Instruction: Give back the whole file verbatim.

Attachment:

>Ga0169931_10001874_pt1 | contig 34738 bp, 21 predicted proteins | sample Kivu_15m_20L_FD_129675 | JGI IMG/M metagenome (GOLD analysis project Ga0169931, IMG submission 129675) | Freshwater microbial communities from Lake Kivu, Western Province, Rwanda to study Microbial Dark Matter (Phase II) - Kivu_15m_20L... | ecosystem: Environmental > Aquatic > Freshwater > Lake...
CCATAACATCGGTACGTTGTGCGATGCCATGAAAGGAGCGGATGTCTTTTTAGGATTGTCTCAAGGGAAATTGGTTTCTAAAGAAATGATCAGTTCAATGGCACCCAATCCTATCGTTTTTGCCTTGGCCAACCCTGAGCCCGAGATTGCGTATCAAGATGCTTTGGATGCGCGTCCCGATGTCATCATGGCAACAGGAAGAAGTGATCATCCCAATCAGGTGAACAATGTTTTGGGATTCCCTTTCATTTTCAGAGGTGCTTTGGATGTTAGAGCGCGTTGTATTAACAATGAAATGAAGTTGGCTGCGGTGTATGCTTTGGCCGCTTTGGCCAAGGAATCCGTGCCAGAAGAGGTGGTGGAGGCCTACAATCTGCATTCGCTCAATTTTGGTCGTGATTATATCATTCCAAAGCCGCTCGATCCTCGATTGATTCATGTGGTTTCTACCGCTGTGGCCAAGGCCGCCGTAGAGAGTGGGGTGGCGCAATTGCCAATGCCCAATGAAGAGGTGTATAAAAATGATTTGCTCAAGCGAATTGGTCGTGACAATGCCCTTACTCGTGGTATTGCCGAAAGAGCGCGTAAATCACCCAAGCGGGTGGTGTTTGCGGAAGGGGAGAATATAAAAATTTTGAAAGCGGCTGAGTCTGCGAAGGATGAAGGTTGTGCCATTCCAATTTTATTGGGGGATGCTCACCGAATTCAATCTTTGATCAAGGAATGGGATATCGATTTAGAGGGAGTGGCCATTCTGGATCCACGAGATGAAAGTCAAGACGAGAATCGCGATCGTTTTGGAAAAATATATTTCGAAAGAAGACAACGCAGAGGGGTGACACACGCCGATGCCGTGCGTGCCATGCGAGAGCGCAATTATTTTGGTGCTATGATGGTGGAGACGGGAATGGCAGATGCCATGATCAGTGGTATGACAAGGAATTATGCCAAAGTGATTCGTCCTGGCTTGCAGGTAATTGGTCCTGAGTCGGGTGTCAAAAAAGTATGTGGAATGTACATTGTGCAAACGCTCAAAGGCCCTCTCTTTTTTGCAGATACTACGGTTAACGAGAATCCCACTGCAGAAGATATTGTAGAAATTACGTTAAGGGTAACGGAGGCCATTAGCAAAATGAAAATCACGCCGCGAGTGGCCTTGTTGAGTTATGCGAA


>Ga0169931_10001874_pt1 | contig 34738 bp, 21 predicted proteins | sample Kivu_15m_20L_FD_129675 | JGI IMG/M metagenome (GOLD analysis project Ga0169931, IMG submission 129675) | Freshwater microbial communities from Lake Kivu, Western Province, Rwanda to study Microbial Dark Matter (Phase II) - Kivu_15m_20L... | ecosystem: Environmental > Aquatic > Freshwater > Lake...
CCATAACATCGGTACGTTGTGCGATGCCATGAAAGGAGCGGATGTCTTTTTAGGATTGTCTCAAGGGAAATTGGTTTCTAAAGAAATGATCAGTTCAATGGCACCCAATCCTATCGTTTTTGCCTTGGCCAACCCTGAGCCCGAGATTGCGTATCAAGATGCTTTGGATGCGCGTCCCGATGTCATCATGGCAACAGGAAGAAGTGATCATCCCAATCAGGTGAACAATGTTTTGGGATTCCCTTTCATTTTCAGAGGTGCTTTGGATGTTAGAGCGCGTTGTATTAACAATGAAATGAAGTTGGCTGCGGTGTATGCTTTGGCCGCTTTGGCCAAGGAATCCGTGCCAGAAGAGGTGGTGGAGGCCTACAATCTGCATTCGCTCAATTTTGGTCGTGATTATATCATTCCAAAGCCGCTCGATCCTCGATTGATTCATGTGGTTTCTACCGCTGTGGCCAAGGCCGCCGTAGAGAGTGGGGTGGCGCAATTGCCAATGCCCAATGAAGAGGTGTATAAAAATGATTTGCTCAAGCGAATTGGTCGTGACAATGCCCTTACTCGTGGTATTGCCGAAAGAGCGCGTAAATCACCCAAGCGGGTGGTGTTTGCGGAAGGGGAGAATATAAAAATTTTGAAAGCGGCTGAGTCTGCGAAGGATGAAGGTTGTGCCATTCCAATTTTATTGGGGGATGCTCACCGAATTCAATCTTTGATCAAGGAATGGGATATCGATTTAGAGGGAGTGGCCATTCTGGATCCACGAGATGAAAGTCAAGACGAGAATCGCGATCGTTTTGGAAAAATATATTTCGAAAGAAGACAACGCAGAGGGGTGACACACGCCGATGCCGTGCGTGCCATGCGAGAGCGCAATTATTTTGGTGCTATGATGGTGGAGACGGGAATGGCAGATGCCATGATCAGTGGTATGACAAGGAATTATGCCAAAGTGATTCGTCCTGGCTTGCAGGTAATTGGTCCTGAGTCGGGTGTCAAAAAAGTATGTGGAATGTACATTGTGCAAACGCTCAAAGGCCCTCTCTTTTTTGCAGATACTACGGTTAACGAGAATCCCACTGCAGAAGATATTGTAGAAATTACGTTAAGGGTAACGGAGGCCATTAGCAAAATGAAAATCACGCCGCGAGTGGCCTTGTTGAGTTATGCGAA